Fourth, a person is liable for a traditional conspiracy once there is an “overt act.” (People v. Johnson, supra, 57 Cal.4th 250 at p. 262.) Conversely, “[a] 182.5 conspiracy requires the actual commission of felonious criminal conduct as either an attempt or a completed crime.” (Ibid.)
Fifth and finally, as stated by the California Supreme Court, section 182.5 “embraces an active and knowing participant who merely benefits from the crime’s commission, even if he or she did not promote, further, or assist in the commission of that particular substantive offense.” (People v. Johnson, supra, 57 Cal.4th 250 at p. 262.) This has been described as a “substantial expansion” of the traditional doctrine of conspiracies, as it permits individual gang members who benefitted from a particular crime to be convicted of conspiracy to commit the crime from which they benefited. (Ibid.)
What are the defenses to conspiracy?
For traditional conspiracy, withdrawal from the conspiracy is a partial or complete defense. To have an effective withdrawal requires “an affirmative and bona fide rejection or repudiation of the conspiracy, communicated to the coconspirators.” (People v. Sconce (1991) 228 Cal.App.3d 693, 701.) In other words, you have to affirmatively reject the conspiracy and let the other coconspirators know. There are essentially two scenarios where withdrawal can take place:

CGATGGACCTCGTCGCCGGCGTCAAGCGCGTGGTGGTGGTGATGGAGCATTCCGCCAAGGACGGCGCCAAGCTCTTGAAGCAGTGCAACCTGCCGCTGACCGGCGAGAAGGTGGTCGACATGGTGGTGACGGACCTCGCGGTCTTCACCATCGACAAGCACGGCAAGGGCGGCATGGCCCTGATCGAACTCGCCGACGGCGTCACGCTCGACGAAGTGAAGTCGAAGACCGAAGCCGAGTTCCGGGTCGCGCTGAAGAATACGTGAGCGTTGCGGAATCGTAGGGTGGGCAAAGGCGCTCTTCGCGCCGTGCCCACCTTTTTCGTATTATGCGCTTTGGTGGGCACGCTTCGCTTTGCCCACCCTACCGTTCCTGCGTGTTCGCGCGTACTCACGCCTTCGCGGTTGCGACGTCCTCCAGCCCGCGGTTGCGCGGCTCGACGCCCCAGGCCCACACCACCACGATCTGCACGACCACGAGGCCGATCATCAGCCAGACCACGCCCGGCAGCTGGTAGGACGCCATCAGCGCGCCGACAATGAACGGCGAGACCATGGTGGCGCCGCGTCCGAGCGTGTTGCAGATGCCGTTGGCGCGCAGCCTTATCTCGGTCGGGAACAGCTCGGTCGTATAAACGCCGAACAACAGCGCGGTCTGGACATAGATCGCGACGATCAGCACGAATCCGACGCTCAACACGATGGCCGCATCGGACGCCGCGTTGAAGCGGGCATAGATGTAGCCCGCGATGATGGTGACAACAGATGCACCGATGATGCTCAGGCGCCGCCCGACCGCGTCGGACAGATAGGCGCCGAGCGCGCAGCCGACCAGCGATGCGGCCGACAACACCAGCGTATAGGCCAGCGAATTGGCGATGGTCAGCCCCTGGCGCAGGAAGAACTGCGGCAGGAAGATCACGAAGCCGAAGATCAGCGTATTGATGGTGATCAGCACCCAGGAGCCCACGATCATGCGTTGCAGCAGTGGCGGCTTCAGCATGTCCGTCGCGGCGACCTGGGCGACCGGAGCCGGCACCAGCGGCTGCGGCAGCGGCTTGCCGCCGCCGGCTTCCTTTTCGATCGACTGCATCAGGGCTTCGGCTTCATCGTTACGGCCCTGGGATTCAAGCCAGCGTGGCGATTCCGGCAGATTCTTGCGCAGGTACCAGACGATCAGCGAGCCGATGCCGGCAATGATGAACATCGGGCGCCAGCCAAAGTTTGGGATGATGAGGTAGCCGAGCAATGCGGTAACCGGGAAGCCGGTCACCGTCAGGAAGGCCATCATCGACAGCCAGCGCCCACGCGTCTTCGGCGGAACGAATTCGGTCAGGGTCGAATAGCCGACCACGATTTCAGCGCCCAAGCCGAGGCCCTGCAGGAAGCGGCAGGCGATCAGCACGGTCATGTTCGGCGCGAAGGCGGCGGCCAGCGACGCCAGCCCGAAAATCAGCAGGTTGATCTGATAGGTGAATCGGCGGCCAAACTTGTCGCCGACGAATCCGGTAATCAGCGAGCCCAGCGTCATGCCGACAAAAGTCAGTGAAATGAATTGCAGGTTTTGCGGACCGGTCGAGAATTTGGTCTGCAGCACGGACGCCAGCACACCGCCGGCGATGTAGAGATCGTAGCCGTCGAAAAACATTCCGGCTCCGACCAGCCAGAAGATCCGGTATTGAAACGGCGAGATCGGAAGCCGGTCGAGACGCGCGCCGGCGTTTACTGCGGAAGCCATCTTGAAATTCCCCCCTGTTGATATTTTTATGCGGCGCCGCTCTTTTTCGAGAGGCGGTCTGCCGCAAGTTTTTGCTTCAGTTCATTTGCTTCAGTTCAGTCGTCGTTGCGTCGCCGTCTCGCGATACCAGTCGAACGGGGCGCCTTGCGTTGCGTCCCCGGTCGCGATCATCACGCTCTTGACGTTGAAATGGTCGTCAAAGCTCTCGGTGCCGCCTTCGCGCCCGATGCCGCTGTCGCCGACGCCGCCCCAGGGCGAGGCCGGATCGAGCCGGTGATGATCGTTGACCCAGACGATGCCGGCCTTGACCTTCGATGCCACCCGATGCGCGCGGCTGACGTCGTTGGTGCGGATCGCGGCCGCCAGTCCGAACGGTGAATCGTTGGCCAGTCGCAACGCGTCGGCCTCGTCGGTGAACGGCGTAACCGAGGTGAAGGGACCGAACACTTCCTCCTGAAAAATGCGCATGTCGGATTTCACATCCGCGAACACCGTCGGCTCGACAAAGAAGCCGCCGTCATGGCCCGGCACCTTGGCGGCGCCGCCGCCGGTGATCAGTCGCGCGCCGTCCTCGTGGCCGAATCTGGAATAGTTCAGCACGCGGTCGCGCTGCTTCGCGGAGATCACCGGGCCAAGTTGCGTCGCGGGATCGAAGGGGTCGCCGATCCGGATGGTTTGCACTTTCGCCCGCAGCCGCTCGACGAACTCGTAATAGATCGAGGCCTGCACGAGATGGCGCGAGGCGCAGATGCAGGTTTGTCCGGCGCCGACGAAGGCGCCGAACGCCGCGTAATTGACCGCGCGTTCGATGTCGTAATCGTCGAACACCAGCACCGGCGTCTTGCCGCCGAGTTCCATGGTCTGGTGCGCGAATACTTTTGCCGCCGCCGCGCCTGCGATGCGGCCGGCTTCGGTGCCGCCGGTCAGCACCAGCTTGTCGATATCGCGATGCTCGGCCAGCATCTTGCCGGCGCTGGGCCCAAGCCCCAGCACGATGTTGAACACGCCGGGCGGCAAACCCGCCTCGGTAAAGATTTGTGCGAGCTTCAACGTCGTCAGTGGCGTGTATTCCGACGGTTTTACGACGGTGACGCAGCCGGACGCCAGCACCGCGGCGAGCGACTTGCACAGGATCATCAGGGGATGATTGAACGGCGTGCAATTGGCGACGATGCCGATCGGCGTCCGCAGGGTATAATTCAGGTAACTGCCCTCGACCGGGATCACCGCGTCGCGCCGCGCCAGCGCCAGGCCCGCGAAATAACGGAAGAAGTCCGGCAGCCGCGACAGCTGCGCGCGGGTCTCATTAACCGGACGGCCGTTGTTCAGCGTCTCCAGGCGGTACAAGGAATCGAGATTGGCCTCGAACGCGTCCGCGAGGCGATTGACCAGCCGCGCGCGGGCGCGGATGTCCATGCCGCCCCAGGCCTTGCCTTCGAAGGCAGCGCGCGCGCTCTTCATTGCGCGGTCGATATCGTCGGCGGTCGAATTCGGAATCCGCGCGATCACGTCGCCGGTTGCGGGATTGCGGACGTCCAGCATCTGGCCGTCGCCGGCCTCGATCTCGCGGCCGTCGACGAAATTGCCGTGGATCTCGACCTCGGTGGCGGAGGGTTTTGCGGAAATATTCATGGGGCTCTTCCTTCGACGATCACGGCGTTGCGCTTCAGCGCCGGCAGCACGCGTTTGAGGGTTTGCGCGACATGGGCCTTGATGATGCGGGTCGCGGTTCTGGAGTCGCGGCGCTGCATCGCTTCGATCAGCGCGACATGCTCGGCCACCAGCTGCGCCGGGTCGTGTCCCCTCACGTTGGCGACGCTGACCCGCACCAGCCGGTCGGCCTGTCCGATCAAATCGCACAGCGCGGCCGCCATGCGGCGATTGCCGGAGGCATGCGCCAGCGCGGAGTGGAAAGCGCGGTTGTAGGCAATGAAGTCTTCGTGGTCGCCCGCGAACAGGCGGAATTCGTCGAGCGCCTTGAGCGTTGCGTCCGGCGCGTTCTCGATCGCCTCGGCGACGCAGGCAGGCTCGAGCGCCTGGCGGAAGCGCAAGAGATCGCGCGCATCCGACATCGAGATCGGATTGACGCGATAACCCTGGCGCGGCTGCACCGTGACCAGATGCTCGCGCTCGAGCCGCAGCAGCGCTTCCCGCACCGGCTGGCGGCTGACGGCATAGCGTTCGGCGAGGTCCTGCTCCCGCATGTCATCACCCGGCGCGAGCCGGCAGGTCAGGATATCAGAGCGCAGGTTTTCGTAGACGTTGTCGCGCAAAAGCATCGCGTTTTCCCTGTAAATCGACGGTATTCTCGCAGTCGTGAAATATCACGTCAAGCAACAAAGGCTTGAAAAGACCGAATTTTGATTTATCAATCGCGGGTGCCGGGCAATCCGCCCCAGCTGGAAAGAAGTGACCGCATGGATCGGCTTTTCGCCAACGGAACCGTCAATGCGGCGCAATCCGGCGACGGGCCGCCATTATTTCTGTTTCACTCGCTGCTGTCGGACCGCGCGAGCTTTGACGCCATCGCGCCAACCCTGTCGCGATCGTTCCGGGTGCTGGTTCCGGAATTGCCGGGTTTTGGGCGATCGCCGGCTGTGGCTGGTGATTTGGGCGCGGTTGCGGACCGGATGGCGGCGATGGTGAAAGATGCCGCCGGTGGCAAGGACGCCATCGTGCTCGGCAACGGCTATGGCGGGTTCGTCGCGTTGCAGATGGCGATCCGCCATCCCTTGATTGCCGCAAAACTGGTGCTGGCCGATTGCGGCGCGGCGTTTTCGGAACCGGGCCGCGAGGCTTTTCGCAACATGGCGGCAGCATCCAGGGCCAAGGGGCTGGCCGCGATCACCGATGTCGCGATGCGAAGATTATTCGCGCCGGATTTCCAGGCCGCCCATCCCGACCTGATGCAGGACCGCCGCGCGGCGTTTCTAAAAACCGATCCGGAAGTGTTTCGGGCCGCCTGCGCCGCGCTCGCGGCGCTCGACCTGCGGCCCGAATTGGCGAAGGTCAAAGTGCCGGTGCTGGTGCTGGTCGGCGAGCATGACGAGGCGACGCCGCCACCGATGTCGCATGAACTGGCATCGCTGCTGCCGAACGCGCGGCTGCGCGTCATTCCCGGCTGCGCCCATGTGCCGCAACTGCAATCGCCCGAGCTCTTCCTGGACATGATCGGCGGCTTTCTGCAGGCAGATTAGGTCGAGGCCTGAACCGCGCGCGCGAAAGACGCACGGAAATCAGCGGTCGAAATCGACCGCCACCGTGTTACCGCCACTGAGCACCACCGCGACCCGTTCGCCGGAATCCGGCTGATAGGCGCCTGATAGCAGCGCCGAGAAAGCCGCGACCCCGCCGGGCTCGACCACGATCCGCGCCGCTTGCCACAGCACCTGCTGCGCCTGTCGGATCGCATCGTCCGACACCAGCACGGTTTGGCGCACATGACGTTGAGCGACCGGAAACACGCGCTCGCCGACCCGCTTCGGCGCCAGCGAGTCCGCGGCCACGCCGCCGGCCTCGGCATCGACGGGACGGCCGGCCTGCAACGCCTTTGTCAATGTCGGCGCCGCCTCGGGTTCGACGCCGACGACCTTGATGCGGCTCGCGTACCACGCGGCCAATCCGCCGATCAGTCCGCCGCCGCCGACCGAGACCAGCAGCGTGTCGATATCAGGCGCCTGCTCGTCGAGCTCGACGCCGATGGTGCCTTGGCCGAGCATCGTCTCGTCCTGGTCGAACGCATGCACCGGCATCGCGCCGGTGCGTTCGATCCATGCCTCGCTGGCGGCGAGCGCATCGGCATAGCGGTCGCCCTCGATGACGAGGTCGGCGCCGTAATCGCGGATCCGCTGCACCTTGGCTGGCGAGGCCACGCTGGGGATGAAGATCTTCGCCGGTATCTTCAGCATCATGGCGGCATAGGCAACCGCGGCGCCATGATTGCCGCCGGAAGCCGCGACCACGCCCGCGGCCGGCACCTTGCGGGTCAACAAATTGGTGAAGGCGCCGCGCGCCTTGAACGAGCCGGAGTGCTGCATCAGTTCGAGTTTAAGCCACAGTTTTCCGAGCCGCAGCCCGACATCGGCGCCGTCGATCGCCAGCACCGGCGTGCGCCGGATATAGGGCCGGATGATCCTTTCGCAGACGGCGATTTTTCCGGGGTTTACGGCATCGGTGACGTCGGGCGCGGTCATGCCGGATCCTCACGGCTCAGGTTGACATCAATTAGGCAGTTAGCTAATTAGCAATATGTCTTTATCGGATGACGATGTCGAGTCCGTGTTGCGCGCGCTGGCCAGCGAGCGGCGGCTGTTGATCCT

Withdrawal before the overt act
If a coconspirator withdraws from the conspiracy before the overt act takes place, he or she has a complete defense and cannot be liable for either the conspiracy or the target offense. (People v. Sconce, supra, 228 Cal.App.3d at pp. 701-702.)
Withdrawal after the overt act
In contrast, if withdrawal from the conspiracy occurs after the overt act occurs, the coconspirator is still liable for conspiracy, but cannot be held liable for the future criminal acts of the other coconspirators. (People v. Sconce, supra, 228 Cal.App.3d at pp. 701-702.)
It should be noted that withdrawal does not appear to be a defense to section 182.5 conspiracies.